The Ed Goodman Collection
The Ed Goodman collection is extraordinary not only for its source but for the care it received. And the source and provenance are perfect. Edward Robert Goodman (1868-1949) was the second child (and second son) of eight children born to Julia Cody Goodman and her husband, James Alvin Goodman. Julia was the older sister of William Frederick Cody, "Buffalo Bill." Julia was a sort of "mother-sister" to Will, and she remained his lifelong best friend and confidante. Cody always took a special interest in Julia's and Al's kids.
Ed was born on his father's farm near Leavenworth, Kansas, but as a teenager moved with his family to Buffalo Bill's Scout's Rest Ranch at North Platte, Nebraska. In 1886 his Uncle Will offered the eighteen-year-old the adventure of a lifetime -- to come to New York and join the Wild West show. After a successful summer season at Erastina on Staten Island, and a triumphant winter run in Madison Square Garden, Cody prepared his show join the American Exhibition at Earls Court, London, for the 1887 celebration of Queen Victoria's Golden Jubilee. Ed served as his uncle's indispensable aide during an exhausting season when Buffalo Bill was the lion of British society as well as the star and manager of the Wild West. By 1888, Ed had assumed a managerial role, but he felt that it was time to strike out on his own. The partners, Cody and Salsbury, were sorry to see him go, and Salsbury provided him with a glowing letter of recommendation.
Ed decided to launch himself into the financial world and started work as an insurance agent in a Denver bank. Within a few years he was ready for something different. Once again his uncle provided the opportunity. In 1896 Buffalo Bill invited Ed to take part in the founding of Cody, Wyoming, "a brand new country where it takes but little capital to start with." Along with Buffalo Bill's trusted protege (and Ed's friend) Charles Trego, Ed took an active role in Cody's many Wyoming enterprises. In the face of some local opportunistic maneuvering, Ed helped his uncle secure a post office for the new town (to be named "Cody" rather than "Shoshone" or "Westfield") and was named postmaster.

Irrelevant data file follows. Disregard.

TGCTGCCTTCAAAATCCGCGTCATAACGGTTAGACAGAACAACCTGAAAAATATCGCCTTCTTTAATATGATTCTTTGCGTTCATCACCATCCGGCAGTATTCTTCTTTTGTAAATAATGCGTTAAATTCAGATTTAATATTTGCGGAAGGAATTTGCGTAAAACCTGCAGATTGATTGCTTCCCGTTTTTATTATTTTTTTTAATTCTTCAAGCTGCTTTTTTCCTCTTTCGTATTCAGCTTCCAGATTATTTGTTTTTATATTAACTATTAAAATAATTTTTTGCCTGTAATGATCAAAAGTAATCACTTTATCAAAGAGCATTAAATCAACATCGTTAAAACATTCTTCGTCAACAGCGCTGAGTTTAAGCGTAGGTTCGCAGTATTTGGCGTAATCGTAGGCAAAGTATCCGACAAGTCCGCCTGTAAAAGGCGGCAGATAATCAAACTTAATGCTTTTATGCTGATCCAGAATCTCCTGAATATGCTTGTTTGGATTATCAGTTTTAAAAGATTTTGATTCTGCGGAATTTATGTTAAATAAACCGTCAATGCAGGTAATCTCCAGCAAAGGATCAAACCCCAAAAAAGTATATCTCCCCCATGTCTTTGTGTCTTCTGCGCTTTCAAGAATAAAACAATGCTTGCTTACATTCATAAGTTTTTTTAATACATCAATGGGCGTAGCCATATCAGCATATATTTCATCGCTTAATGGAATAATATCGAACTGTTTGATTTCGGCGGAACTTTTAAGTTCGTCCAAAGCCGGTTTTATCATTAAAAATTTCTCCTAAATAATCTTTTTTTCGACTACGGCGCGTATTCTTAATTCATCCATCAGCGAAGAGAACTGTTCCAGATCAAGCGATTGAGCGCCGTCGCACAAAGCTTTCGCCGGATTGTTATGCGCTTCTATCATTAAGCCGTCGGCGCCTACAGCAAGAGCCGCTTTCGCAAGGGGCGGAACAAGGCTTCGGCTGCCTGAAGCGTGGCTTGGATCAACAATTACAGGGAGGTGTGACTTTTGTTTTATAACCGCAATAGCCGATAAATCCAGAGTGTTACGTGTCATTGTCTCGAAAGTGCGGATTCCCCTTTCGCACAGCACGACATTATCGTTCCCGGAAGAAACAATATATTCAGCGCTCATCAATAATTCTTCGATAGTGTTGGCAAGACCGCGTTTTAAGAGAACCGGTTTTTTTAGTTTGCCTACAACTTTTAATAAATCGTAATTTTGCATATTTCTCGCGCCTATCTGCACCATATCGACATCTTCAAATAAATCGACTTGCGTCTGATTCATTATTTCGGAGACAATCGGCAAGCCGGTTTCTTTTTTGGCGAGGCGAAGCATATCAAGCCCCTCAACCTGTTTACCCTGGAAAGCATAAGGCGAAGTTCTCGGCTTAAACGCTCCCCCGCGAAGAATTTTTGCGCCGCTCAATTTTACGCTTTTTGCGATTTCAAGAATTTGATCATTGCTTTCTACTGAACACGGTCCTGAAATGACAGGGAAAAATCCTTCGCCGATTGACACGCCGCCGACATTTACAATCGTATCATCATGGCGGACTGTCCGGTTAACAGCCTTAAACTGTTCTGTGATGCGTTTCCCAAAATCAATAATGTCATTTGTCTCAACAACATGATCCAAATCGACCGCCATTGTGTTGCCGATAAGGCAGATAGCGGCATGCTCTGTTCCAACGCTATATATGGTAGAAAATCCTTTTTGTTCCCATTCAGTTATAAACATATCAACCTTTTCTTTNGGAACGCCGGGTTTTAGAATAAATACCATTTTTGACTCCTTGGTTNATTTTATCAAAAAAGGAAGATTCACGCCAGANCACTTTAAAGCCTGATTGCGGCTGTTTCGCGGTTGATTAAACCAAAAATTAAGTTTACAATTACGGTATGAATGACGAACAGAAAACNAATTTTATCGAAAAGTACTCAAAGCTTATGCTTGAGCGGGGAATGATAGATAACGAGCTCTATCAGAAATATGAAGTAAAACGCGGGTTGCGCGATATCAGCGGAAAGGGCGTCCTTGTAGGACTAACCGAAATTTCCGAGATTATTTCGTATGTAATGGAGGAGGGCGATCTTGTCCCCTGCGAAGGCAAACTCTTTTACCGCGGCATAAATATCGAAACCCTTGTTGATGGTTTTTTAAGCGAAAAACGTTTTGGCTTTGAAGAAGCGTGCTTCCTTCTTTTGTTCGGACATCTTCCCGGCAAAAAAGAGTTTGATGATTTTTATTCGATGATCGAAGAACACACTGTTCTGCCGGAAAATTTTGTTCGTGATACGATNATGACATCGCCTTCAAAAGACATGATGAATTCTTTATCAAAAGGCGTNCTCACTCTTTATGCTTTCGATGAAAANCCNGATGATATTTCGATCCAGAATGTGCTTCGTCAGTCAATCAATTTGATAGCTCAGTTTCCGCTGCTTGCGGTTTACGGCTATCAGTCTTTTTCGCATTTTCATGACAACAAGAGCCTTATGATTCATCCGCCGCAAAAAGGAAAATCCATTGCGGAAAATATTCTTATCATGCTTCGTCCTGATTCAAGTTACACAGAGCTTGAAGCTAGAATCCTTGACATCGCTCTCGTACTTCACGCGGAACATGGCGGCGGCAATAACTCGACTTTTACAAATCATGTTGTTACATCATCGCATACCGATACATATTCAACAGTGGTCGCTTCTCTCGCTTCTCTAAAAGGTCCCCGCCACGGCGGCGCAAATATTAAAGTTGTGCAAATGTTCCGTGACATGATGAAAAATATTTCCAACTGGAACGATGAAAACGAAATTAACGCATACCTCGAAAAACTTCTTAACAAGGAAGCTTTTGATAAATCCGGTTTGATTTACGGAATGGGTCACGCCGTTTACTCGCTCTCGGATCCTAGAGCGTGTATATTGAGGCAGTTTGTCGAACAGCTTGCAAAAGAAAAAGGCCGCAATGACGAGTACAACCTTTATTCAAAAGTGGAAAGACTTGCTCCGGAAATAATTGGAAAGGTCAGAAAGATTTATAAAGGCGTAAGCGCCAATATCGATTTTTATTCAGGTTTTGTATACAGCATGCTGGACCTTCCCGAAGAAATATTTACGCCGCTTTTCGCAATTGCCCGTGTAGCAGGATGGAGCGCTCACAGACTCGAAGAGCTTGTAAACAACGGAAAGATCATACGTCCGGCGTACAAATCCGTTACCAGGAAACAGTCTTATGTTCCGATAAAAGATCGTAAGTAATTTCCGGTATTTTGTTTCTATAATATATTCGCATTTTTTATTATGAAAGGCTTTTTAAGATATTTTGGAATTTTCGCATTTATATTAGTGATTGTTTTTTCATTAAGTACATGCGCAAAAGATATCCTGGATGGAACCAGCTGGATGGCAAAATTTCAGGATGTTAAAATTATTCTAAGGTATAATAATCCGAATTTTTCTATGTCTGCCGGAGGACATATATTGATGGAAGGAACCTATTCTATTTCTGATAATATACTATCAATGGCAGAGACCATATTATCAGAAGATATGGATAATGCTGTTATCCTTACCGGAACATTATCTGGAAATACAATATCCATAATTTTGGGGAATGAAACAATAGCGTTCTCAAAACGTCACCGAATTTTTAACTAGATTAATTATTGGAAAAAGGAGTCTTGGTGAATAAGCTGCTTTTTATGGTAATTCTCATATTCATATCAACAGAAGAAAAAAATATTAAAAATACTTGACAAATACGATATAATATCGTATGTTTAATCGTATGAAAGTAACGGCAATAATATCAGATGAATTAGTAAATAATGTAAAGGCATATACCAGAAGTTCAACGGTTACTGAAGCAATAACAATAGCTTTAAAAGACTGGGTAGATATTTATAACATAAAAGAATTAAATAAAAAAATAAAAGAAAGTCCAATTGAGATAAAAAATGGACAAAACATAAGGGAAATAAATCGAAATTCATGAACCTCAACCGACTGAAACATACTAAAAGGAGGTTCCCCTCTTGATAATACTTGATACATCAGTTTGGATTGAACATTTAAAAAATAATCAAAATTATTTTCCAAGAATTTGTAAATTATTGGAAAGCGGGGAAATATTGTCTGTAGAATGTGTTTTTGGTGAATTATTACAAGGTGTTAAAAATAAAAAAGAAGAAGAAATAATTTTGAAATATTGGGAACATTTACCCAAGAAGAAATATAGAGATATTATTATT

Within a few years, Ed moved back to North Platte. There, in 1905, he married Grace Bratt, daughter of pioneer rancher, businessman, and political leader John Bratt and his wife, Elizabeth. The Bratts and the Codys had been close friends since the 1870s. John Bratt was almost certainly the source for the family's remarkable collection of photographs and documents related to the region's early history.
Ed's and Grace's first child, John Bratt Goodman, was born in North Platte in 1912. Not long after, Ed pursued his business ambitions to Denver where their second child, Dorothea, was born in 1920.
Ed was on hand when Buffalo Bill died in Denver in 1917. He had enjoyed a very close and affectionate relationship with his famous uncle. And his two-year adventure with Buffalo Bill's Wild West, not to mention the lifetime friendships he made among the show's people, had a profound influence on his life. All of this is reflected in the breadth and extraordinary quality of this collection. Ed obviously was meticulous in the care and handling of the photographs -- the events, the places, and especially the people recorded in them were important to him. This collection has remained in the family until now, and it is being offered by Ed Goodman's heirs. No comparable collection of Wild West photographs in such uniformly superb condition has ever before been offered for sale.
The condition of most of the photographs and ephemera listed below can therefore be considered to be excellent except when otherwise noted.